Does Your Estate Plan Consider Income Taxes?
Like most people, you may have very clear ideas about the legacy you intend to leave to your loved ones. And your plans may include dividing your financial assets equally among your children, which seems to be the fairest approach. If you have four children, for example, you could leave each one of them a quarter share of your assets.
However, this approach, while seemingly equitable, may not deliver the results you hope for. The issue lies with the taxes that your beneficiaries pay. If, as is likely, your children have different marginal income tax rates, they could inherit unequal amounts after paying taxes. Furthermore, more taxes may end up being paid than necessary.
Taxes and Investment Accounts
If your financial assets consist largely of investment accounts, you know that different types of accounts, tax-deferred and taxable, have different tax implications for beneficiaries. For example, the income taxes you deferred while contributing to a tax-deferred account, such as a traditional individual retirement account (IRA), must ultimately be paid to the IRS. (State taxes may also be due.) You will pay these taxes when you make withdrawals from your IRA or those who inherit it will have to pay taxes. Essentially, your beneficiaries will inherit the income tax liability of your IRA.
The opposite occurs with a taxable investment account. With a taxable account, you pay taxes annually on any realized net capital gains, dividends, and interest earned by the account investments. When you die, your beneficiaries get the full value of the account since there is no embedded income tax liability. (For income tax purposes, the cost basis of appreciated assets is "stepped-up" to their fair market value at the time of death.)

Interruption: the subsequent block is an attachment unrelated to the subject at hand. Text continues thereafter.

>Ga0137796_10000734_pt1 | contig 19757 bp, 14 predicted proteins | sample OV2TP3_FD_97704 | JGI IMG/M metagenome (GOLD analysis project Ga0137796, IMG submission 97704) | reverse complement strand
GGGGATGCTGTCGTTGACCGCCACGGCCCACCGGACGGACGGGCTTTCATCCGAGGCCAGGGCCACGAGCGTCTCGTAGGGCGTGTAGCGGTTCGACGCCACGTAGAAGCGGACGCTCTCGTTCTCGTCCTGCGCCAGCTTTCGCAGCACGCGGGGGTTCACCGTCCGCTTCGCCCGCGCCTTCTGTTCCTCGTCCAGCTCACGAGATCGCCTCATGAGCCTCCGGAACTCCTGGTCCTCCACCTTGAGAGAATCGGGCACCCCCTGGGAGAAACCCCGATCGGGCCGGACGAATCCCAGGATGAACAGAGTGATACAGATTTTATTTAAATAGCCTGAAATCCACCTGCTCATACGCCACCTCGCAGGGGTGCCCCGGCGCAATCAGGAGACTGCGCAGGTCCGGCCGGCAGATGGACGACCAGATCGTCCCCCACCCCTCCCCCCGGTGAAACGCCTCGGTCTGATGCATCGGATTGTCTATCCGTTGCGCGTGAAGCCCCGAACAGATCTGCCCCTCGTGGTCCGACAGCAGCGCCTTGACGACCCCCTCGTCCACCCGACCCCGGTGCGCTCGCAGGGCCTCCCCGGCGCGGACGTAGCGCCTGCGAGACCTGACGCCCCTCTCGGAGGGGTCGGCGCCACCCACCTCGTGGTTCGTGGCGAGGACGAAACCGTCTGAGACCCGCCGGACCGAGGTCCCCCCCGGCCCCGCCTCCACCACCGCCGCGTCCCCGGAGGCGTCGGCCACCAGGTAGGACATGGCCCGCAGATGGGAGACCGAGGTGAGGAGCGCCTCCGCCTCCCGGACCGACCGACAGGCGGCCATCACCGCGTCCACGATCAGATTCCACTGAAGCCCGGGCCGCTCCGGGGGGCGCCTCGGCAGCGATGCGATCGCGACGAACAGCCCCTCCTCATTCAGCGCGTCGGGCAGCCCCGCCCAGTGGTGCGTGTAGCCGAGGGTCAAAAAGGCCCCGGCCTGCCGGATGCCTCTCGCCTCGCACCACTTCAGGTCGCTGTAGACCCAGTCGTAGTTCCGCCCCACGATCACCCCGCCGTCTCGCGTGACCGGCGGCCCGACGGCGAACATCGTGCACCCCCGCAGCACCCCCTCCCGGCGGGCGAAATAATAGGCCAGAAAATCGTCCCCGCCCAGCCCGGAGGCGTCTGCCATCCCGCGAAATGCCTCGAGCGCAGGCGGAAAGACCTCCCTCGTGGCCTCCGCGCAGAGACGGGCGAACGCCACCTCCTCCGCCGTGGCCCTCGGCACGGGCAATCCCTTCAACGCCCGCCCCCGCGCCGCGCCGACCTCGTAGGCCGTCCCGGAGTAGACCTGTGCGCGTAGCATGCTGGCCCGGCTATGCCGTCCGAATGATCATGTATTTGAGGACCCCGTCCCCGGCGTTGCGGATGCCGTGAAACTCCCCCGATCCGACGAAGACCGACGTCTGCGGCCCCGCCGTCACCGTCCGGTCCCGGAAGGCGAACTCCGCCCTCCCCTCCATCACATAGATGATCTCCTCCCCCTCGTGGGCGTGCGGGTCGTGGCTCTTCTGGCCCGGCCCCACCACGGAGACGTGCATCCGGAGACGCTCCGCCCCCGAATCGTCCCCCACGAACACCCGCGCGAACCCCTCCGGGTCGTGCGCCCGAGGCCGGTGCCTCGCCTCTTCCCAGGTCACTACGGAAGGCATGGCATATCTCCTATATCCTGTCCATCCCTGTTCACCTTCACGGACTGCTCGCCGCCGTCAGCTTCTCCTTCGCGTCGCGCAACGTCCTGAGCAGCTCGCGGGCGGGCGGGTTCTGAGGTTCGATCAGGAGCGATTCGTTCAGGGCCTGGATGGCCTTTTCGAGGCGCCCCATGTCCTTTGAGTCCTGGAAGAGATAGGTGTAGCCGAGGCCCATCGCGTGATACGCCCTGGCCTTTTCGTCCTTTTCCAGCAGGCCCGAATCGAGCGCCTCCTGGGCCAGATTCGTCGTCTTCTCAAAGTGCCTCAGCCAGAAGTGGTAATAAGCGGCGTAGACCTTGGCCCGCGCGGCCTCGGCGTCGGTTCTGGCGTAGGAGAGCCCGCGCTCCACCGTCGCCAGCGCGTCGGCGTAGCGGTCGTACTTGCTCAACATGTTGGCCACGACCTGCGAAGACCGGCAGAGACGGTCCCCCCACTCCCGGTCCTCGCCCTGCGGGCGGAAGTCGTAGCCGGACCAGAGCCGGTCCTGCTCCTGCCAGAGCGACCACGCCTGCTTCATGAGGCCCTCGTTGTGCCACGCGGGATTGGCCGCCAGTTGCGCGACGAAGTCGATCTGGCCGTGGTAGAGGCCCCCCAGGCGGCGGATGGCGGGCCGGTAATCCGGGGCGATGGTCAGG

Maximizing the Total Inheritance
As noted already, when beneficiaries have different marginal tax rates, the sum each ultimately receives is determined in part by the types of assets that are inherited. For example, let's say your estate plan states that each of your four children will receive $750,000 from your IRA, worth $3 million. If the children are in the 35%, 24%, 22%, and 12% tax brackets, each child would receive a significantly different after-tax amount.
Instead of leaving your four children an equal distribution, you and a tax professional may be able to craft a strategy that would give each beneficiary a different initial amount but nearly equal amounts after taxes are considered. Depending on the composition of your assets and your children's tax situations, this type of tax planning could also result in a lower overall tax liability.
Distributing assets unequally like this is a complex approach. Alternatively, if you have a traditional IRA, you might consider converting all or part of it to a Roth IRA. When you convert a traditional IRA to a Roth IRA during your lifetime, you incur the income taxes on your retirement savings at the point of conversion. That means that your savings can be passed on to your beneficiaries with no income tax liability. Moreover, the assets in the Roth IRA can potentially grow and be distributed free of income taxes. Again, this strategy can be potentially favorable if your beneficiaries are in different tax brackets.
When it comes to estate and tax planning strategies, we recommend that you work closely with tax and legal professionals before taking any steps.
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